Cantonese

The Secret to My Mom’s Crackly-Crisp Pork Belly

June  1, 2018

Crispy roast pork belly is, for me, the Holy Grail of pork dishes. Known as siu yuk or shao rou, it’s a staple in the pantheon of Cantonese roasts. Give me large slabs of it, dripping in its own fatty juices, its skin blistered and golden.

The Holy Grail of pork. Photo by Ty Mecham

I grew up in Malaysia stuffing myself silly with siu yuk any chance I got (which probably explains why I was such a chubby kid), so I consider myself quite the connoisseur. The very best siu yuk has three distinct characteristics: a spoon-tender layer of meat, well-rendered fat, and, the pièce de résistance, shatteringly crispy skin. Like chicharrón and pork crackling, Cantonese roast pork belly has an almost Cheeto-like skin, all golden and puffed up, and crunches satisfyingly with each bite. But unlike chicharrón and pork crackling, siu yuk isn’t just a snack; it often stars as the crux of many Chinese meals, making it all the more addictively grand.

The ingredients needed to make siu yuk are straightforward enough: pork belly and a few simple seasonings like salt, pepper, five-spice powder, and for a truly authentic taste (though entirely optional), fermented red bean curd, better known as lam yu in Cantonese.

The real test here, though, is getting the skin right. My mom, in her quest for the ultimate siu yuk and that elusive crispy skin, has tried nearly every single online recipe and technique there is. From using baking soda to vinegar rubs to strangely cathartic meat massages, most of what she found left much to be desired, either resulting in floppy porcine leather or, at the other end of the spectrum, tough, tooth-breaking rind. After countless failures (all of which I lapped up anyway), my mom has finally cracked the code.

The premise is simple. For the skin to blister into crispy golden goodness, it needs to be very dry. Patting the pork down with a dry towel helps; so does drying it out in the refrigerator. The kicker, though, is to coat the skin in a salt crust as it roasts. What happens then, is that all of the fat and moisture trapped within the skin itself will be drawn out towards the outer layer of salt as it roasts, allowing the outside to blister up. The salt crust, having done its job, is then cracked and removed, and the pork belly continues to roast over high heat to crisp up thoroughly, resulting in perfect skin every time.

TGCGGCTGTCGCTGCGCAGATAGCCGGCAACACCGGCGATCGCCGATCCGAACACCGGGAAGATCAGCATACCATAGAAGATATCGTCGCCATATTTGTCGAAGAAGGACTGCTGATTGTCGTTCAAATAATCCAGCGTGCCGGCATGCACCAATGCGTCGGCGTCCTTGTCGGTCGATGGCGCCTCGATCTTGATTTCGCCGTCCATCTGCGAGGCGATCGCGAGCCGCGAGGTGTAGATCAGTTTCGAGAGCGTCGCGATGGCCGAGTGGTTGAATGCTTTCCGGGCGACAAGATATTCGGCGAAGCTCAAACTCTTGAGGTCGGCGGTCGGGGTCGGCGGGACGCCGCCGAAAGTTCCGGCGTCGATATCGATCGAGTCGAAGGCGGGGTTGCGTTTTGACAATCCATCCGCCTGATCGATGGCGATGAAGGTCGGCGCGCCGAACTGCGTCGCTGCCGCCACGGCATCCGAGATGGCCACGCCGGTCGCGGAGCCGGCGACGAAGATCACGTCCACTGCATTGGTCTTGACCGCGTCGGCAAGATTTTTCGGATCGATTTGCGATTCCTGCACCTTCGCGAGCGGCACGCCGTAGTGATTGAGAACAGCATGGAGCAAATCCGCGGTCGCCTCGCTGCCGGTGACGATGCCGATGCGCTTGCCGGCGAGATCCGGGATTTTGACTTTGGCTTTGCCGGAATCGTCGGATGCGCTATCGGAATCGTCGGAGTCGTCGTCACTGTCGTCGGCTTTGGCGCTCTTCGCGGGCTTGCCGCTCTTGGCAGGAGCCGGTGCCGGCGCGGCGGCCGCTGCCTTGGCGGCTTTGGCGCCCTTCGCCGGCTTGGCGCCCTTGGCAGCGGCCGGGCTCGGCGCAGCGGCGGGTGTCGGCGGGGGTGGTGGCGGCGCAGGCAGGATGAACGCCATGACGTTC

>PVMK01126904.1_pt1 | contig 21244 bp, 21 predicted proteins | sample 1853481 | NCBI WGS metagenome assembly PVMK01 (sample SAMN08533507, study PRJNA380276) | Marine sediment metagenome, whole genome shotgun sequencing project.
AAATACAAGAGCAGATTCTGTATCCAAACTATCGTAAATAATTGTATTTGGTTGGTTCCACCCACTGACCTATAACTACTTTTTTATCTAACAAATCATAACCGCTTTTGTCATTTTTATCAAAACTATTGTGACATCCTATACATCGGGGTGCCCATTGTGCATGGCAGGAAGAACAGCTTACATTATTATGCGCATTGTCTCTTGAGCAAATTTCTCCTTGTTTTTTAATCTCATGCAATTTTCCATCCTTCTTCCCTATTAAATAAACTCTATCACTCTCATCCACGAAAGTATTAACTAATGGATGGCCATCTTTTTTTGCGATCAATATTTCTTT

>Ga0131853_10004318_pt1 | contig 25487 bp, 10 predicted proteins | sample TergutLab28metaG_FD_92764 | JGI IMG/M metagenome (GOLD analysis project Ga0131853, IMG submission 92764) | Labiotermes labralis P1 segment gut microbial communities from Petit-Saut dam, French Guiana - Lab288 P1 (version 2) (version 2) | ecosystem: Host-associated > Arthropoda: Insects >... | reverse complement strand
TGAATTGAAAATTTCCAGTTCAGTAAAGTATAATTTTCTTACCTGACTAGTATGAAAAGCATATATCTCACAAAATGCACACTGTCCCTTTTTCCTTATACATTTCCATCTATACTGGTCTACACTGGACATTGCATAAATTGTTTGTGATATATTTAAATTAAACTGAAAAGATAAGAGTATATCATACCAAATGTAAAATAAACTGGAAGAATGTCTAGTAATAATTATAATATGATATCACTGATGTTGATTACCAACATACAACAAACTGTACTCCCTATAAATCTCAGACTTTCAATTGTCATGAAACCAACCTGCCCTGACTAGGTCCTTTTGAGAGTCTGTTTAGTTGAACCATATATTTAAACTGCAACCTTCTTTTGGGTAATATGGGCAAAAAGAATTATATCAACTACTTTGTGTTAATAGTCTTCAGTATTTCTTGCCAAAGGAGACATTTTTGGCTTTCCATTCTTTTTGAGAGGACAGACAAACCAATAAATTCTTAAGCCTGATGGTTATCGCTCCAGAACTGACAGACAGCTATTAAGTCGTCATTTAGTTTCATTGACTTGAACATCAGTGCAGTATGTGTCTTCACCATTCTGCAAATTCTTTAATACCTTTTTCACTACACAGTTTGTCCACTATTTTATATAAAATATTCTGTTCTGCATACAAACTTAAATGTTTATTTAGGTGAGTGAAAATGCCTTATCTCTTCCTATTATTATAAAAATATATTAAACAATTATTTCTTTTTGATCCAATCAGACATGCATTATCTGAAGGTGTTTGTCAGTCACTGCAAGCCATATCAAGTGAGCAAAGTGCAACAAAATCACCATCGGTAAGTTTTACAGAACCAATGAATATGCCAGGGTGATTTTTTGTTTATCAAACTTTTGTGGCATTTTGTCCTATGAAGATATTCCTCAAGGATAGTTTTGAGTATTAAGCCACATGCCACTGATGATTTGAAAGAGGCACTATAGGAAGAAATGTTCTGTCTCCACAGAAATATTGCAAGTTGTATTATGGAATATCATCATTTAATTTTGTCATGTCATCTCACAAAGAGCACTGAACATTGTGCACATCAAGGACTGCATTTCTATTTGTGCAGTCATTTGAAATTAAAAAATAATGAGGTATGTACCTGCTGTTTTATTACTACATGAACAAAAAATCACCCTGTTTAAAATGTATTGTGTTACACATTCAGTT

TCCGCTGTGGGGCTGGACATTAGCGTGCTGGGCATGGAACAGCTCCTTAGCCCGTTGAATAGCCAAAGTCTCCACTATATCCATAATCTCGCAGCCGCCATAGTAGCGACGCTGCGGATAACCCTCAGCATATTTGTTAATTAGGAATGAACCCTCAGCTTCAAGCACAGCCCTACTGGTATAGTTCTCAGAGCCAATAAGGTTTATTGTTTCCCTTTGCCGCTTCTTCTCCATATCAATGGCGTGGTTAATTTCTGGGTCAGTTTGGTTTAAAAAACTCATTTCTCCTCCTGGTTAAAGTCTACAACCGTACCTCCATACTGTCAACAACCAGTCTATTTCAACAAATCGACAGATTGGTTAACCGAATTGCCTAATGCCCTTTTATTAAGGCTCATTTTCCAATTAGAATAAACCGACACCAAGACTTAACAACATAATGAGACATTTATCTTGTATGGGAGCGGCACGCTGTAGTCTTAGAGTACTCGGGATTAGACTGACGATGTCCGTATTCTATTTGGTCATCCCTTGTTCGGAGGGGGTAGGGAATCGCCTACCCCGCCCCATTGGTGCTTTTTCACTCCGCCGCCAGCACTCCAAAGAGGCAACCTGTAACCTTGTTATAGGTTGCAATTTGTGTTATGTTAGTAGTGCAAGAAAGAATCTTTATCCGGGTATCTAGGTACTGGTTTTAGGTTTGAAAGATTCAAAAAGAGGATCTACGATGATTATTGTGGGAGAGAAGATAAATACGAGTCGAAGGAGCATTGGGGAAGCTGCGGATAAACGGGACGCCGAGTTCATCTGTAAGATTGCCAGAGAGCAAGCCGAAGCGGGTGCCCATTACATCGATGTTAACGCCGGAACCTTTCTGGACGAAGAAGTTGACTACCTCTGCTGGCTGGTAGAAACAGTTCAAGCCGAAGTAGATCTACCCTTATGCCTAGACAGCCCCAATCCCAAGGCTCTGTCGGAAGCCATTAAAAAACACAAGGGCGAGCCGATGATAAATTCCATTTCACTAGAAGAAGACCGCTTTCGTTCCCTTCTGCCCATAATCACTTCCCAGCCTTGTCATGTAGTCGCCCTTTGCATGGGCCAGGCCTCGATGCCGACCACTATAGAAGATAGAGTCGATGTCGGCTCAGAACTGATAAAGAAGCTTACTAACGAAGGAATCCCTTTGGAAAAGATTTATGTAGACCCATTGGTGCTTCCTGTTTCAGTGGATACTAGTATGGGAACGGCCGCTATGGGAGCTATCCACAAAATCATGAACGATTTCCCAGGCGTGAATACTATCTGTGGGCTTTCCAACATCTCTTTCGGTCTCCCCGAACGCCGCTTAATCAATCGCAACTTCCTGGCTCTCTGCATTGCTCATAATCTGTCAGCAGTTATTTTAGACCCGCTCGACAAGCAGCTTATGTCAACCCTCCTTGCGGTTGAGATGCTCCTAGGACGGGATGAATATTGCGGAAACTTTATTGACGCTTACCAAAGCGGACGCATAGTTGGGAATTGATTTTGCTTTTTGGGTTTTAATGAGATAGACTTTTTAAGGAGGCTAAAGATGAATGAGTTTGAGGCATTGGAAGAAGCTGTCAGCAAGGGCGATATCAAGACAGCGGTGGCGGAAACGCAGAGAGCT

Join The Conversation

Top Comment:
“The crispy skin is so dang delicious that the succulent meat is an afterthought ;)”
— HalfPint
Comment

While the salt crust technique isn’t exactly groundbreaking (blogs like The Woks of Life and The Burning Kitchen have used some variation of this technique), my mom has adapted and tweaked it to near-perfection. So much so that she’s shared the recipe with her sisters and friends, who now also swear by it. And they’ve shared it with their relatives and friends, and legend has it that those people have in turn spread it further yet. And here I am now, sharing it with you.

(Thanks for the recipe, Mom!)


Something to wash it down?

What's your favorite way to eat pork? Tell us in the comments below.

Tags:

5 Comments

HelloThereNicole June 1, 2018
I read the recipe and it’s missing directions on how to apply the salt crust
 
Eric K. June 1, 2018
Hi there, looks like Jun just fixed the recipe and added that step. Let us know how it goes!
 
Author Comment
Yi J. June 2, 2018
Yes, it's now fixed! Thanks for catching this out. Have fun with the recipe!
 
HalfPint June 1, 2018
I'm Viet and no celebration (like a wedding, baby's first month) is complete without a whole roasted pig. The crispy skin is so dang delicious that the succulent meat is an afterthought ;)
 
Eric K. June 1, 2018
Isn't it? One of my favorite things to eat.